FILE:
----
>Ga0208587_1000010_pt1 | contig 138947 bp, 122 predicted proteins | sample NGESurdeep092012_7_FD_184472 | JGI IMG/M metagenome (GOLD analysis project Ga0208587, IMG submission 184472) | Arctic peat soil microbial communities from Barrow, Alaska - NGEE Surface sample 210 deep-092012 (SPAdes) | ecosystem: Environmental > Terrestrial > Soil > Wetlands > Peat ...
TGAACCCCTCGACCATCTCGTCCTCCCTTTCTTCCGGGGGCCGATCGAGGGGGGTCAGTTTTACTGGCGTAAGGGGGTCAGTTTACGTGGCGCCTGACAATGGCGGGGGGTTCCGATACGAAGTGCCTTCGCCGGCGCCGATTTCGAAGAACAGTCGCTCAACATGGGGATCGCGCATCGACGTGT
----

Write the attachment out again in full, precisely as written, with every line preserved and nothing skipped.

>Ga0208587_1000010_pt1 | contig 138947 bp, 122 predicted proteins | sample NGESurdeep092012_7_FD_184472 | JGI IMG/M metagenome (GOLD analysis project Ga0208587, IMG submission 184472) | Arctic peat soil microbial communities from Barrow, Alaska - NGEE Surface sample 210 deep-092012 (SPAdes) | ecosystem: Environmental > Terrestrial > Soil > Wetlands > Peat ...
TGAACCCCTCGACCATCTCGTCCTCCCTTTCTTCCGGGGGCCGATCGAGGGGGGTCAGTTTTACTGGCGTAAGGGGGTCAGTTTACGTGGCGCCTGACAATGGCGGGGGGTTCCGATACGAAGTGCCTTCGCCGGCGCCGATTTCGAAGAACAGTCGCTCAACATGGGGATCGCGCATCGACGTGT